Practically speaking, this means you need to follow the ICO’s data protection by design and default checklist.
These guidelines include steps like adapting a ‘plain language’ policy for all public documents so people can easily understand what you’re doing with their personal data and offering strong privacy defaults.
Getting GDPR-compliant consent
The key pillar of GDPR – and the main thing you need to worry about as a business owner – is that you need to get legal consent to store and use people’s personal data.
Under GDPR, for consent to be valid it needs to be specific and informed, freely given, and unambiguous.
For consent to be freely given, users shouldn’t have to consent to have their personal data tracked in order to browse a website. Their consent must be given freely under no obligation.
And for consent to be unambiguous, a person needs to opt-in to allow you to track and use their personal data.
To ensure your business is getting GDPR-compliant consent, it’s therefore your responsibility to ensure your website only features active opt-in functions.
Under GDPR, consent can’t be given through checkboxes that have been pre-ticked in webforms or notices – a user needs to actively click a button or tick a box to say they accept cookies being tracked or that they want to be added to an email list.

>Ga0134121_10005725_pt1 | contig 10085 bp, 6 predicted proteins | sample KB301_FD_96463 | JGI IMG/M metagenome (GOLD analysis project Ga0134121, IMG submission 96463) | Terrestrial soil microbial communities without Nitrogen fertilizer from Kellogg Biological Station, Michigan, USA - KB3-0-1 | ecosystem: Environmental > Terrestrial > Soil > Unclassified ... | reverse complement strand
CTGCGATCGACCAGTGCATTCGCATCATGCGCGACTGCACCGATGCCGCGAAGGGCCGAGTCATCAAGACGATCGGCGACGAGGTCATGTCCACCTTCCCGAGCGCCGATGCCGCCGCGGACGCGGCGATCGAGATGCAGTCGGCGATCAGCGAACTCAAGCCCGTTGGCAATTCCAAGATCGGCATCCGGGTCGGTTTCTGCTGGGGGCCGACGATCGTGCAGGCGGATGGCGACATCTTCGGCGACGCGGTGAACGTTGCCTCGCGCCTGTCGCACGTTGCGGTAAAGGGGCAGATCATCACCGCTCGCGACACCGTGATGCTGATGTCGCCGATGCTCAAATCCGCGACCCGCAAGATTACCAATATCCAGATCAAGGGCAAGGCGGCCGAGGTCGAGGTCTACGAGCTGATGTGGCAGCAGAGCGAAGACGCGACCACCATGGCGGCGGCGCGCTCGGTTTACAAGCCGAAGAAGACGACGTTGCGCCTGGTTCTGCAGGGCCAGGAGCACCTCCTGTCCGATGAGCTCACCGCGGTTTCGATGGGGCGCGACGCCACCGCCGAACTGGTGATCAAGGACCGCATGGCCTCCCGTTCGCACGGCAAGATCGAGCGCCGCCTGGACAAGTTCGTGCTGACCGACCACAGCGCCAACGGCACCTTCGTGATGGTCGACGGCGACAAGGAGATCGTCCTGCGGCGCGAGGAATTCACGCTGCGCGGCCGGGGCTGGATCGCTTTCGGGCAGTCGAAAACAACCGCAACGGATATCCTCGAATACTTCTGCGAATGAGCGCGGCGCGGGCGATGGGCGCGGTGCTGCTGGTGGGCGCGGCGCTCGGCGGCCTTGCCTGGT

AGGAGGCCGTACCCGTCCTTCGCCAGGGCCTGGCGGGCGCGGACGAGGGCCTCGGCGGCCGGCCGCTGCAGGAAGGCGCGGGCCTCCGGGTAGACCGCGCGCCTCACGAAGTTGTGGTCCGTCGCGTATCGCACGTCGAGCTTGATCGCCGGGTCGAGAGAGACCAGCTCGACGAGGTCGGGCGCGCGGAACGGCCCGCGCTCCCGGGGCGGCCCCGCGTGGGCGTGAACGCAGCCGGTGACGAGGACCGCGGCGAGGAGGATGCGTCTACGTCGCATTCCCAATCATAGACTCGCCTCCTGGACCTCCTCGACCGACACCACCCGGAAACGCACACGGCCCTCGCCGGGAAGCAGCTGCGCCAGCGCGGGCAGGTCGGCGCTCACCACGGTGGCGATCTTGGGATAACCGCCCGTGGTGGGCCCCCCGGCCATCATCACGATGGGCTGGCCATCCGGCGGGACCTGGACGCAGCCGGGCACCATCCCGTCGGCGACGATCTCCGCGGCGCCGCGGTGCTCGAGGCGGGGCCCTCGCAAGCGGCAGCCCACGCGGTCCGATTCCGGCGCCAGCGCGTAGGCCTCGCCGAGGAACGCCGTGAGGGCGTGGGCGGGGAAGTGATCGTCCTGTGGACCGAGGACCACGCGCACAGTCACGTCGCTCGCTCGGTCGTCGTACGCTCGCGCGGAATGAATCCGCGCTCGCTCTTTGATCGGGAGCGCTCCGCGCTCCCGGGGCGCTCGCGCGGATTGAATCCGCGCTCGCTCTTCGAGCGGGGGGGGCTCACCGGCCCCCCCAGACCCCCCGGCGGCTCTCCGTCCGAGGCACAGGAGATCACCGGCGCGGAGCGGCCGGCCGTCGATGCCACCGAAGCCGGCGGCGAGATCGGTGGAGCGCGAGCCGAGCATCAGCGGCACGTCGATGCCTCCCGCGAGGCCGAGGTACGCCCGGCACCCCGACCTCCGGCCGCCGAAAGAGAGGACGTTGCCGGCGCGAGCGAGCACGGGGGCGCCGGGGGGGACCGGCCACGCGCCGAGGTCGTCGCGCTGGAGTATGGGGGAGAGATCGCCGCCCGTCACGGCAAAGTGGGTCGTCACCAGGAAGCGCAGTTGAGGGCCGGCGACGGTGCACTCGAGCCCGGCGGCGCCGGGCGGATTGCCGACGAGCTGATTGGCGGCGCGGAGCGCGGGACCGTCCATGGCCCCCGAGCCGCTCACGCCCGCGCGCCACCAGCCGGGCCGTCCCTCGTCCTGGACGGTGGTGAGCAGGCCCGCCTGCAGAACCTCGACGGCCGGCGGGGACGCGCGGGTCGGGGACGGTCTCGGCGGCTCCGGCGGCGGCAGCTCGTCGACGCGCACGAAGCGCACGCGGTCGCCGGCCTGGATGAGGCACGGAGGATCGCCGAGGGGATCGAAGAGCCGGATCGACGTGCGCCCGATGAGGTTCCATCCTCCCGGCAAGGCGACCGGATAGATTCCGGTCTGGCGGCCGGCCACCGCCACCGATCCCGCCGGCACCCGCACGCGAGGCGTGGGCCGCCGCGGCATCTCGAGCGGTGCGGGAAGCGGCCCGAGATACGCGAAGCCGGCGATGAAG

The only way for a user to consent to receiving emails from your business, for example, should be to tick a box that opts them in to receiving emails from your business.
This checkbox can’t be pre-filled – users must actively check it.
According to GDPR guidelines, your requests for consent also need to be unbundled. That means you need to separate individual consent requests. For example, when asking customers if they’d like to receive communications from your business, you need to provide separate checkboxes for being contacted through email, post, and SMS.
You must do this through a consent form that appears as soon as someone lands on your site.
Sign-up pages and contact forms
You always need to provide people the opportunity to review your data handling policies before they submit any personal data.
GDPR also requires you to keep a record of all consent given to you by your customers and how you obtained that consent.
Your records must include:
A customer can withdraw their consent at any time. If they do so, you need to record that they withdrew their consent and remove their records from your files.